As the Republican convention in Cleveland approaches, several delegates from Pennsylvania who support Donald Trump say they are planning on bringing their guns with them to the GOP gathering. Why? They say they are worried about possible violent protest and even an attack from ISIS.
James Klein, a pro-Trump delegate from the Harrisburg area, notes that guns won’t be needed inside the convention hall and that delegates won’t be allowed to bring in weapons. “But,” he adds, “there’s the hotels. There’s going to be dinners.”
So Klein, an insurance executive and economist, has decided to come armed to Cleveland, and he has urged his fellow delegates to do the same. “We’re talking about ISIS,” he remarks, citing the recent shooting in Orlando and the bombings at the Istanbul airport. Referring to protesters outside Trump rallies, he adds, “We’re talking about people who have shown a propensity for violence.”
“There are a whole bunch of things happening: You go to various events, receptions, whatever, outside the convention hall,” says Ash Khare, a delegate from the northwest corner of the state who applied for a concealed carry permit in preparation for Cleveland. “And you walk on the streets and, you know, people know that you are a delegate, and who knows what the crazy people are going to do? So you’ve got to be vigilant about what’s going on and prepare yourself.”
Marc Scaringi, another Trump delegate from the Harrisburg area, says that during the past few weeks there have been many emails exchanged among the Pennsylvania delegates discussing whether to bring weapons to Cleveland.
A lifelong member of the NRA who carries a gun every day, Klein notes he is particularly concerned about the threat of international terrorism. “I’m not a terrorist, okay, but I’m an academic and a theorist, and I would think that if I were an ISIS guy that I might want to attack the Republican National Convention,” he says.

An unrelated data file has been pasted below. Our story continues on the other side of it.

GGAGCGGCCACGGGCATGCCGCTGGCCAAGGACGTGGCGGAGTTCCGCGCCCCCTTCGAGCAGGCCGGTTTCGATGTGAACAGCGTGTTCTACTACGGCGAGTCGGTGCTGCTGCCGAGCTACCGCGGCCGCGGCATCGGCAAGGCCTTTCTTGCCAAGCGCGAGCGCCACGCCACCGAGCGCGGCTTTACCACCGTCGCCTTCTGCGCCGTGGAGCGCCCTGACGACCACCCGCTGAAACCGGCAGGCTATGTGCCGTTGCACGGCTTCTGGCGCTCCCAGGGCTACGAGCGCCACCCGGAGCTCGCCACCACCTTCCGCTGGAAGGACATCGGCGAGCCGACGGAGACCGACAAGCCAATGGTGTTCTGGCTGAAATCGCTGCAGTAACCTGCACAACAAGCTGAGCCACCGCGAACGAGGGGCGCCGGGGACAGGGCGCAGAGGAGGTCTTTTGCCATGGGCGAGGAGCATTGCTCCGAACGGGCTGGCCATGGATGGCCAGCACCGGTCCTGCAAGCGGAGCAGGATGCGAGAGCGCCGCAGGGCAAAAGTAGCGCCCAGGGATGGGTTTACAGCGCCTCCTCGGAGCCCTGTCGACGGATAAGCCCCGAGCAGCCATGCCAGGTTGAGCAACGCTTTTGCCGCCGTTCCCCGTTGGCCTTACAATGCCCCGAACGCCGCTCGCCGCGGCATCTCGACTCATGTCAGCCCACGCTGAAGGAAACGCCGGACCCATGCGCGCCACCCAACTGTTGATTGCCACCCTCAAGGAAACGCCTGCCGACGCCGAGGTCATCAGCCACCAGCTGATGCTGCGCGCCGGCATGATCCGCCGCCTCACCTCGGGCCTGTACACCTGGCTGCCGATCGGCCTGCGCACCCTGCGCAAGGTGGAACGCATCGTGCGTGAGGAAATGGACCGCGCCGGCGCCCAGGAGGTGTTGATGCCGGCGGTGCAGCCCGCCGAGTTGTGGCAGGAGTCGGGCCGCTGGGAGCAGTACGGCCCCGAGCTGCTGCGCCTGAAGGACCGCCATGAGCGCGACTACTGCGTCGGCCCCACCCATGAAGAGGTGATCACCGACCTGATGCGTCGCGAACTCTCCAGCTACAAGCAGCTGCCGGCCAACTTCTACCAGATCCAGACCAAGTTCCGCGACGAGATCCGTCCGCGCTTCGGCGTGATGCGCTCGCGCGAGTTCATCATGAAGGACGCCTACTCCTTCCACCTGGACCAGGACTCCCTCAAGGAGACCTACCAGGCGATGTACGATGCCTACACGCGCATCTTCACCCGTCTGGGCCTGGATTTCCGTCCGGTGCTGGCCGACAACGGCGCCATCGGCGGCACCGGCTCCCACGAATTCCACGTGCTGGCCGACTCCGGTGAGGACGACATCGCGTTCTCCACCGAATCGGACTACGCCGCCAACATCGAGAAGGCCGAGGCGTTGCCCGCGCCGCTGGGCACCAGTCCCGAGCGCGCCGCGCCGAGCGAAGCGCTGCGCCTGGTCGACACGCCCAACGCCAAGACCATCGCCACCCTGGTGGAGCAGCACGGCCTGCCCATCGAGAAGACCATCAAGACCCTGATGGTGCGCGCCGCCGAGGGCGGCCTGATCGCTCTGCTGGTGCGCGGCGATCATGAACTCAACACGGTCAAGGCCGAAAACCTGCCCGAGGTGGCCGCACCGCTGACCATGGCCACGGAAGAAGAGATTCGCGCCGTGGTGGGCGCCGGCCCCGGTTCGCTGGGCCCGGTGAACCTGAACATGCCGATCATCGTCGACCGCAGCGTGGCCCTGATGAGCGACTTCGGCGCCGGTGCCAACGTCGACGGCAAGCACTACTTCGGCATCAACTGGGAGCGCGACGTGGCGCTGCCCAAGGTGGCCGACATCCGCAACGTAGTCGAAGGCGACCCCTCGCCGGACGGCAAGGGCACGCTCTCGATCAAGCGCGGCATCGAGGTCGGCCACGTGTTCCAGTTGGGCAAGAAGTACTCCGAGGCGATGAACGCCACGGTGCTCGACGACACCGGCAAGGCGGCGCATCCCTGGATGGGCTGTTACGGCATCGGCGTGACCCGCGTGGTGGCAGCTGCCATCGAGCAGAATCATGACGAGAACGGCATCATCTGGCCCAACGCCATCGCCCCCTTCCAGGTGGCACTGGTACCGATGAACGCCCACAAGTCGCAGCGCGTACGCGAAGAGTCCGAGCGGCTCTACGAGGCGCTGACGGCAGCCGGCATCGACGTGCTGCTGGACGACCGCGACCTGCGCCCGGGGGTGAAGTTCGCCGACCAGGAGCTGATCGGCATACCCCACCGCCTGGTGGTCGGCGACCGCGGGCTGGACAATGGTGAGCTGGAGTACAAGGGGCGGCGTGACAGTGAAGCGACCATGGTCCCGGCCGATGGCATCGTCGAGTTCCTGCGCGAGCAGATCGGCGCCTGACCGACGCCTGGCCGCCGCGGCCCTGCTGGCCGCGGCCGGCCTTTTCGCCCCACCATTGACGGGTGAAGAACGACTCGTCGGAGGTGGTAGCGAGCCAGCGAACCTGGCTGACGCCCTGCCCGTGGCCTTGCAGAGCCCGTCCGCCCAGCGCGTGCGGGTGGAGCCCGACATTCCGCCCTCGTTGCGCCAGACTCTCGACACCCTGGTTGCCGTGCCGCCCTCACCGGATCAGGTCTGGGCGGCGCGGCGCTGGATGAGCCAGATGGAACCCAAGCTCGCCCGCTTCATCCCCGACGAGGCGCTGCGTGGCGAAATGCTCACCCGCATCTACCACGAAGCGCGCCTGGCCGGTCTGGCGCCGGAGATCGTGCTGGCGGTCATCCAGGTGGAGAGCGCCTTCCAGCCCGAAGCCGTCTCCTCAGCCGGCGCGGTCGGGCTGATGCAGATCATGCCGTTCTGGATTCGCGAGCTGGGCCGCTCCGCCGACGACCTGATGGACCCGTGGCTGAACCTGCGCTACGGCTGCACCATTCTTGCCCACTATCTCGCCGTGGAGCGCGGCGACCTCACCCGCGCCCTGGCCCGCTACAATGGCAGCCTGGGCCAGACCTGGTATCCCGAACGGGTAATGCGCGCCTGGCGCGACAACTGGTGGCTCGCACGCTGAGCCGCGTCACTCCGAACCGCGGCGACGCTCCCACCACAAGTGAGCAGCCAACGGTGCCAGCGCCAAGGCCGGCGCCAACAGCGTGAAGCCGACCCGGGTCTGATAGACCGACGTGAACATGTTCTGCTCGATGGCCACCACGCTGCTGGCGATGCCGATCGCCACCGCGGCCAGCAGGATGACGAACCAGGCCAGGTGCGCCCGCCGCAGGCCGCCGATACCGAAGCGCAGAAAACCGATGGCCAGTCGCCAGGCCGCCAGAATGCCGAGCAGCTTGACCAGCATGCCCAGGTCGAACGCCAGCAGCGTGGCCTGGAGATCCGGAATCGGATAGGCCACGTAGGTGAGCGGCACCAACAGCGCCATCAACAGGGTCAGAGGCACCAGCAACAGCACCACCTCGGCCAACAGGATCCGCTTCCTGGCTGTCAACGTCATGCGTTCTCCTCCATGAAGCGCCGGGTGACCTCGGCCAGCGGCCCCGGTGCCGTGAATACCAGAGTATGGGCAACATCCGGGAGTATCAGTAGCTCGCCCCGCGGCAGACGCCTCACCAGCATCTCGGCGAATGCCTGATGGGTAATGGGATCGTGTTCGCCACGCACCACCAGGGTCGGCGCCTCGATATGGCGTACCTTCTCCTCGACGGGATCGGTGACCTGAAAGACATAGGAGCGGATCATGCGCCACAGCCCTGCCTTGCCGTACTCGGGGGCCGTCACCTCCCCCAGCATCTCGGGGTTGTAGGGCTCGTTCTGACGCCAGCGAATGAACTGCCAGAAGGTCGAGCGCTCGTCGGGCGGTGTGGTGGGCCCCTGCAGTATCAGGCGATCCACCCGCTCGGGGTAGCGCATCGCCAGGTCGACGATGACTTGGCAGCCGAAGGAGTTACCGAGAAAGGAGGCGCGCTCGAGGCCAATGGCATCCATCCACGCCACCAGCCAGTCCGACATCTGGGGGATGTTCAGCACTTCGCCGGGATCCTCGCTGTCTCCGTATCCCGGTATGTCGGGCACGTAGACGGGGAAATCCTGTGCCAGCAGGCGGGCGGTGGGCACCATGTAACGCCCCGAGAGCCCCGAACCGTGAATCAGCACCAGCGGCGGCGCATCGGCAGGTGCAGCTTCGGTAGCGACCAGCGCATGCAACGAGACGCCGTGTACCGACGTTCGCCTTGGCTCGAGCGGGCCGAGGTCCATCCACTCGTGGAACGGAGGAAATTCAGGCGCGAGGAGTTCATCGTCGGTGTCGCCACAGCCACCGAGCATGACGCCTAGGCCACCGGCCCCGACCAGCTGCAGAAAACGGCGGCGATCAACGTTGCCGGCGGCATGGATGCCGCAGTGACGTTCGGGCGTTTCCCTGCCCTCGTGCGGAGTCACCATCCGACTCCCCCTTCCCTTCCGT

Klein continues: “People will attack you at your weakest, at your softest.” That is, he explains, attacks are not likely to occur at the convention hall but elsewhere in the city where police and Secret Service officers are unlikely to stop an attack.
Khare expects to receive his concealed carry permit in a few days. Then he plans to obtain training from the local sheriff’s department before buying a gun. But he stresses that having a concealed carry weapon is not about stirring up trouble: “You gotta have a proper mindset and the proper training. You don’t go out to act like a warrior…This is just in case you get into a situation where you can make a difference.”
Scaringi hasn’t yet decided if he will bring his gun, citing logistical concerns about where to store it. “If you can’t have the firearm in the convention, then you really can’t take it, because what do you do with it?” he says. “I don’t think there’s going to be any firearms locker room. That’s really the only thing preventing me from saying, ‘Yeah, I’m going to go ahead and carry.'”
Scaringi also points to the violence that occurred at a Trump event in San Jose, California, in early June. Anti-Trump protesters punched the candidate’s supporters, jumped on cars, and threw eggs at a female Trump supporter. “I think this is going to be the most riotous political convention since 1968, and maybe even more so,” he predicts. “In addition to just your average political protester, you’re going to get serious people here who want to do harm and want to create mayhem.”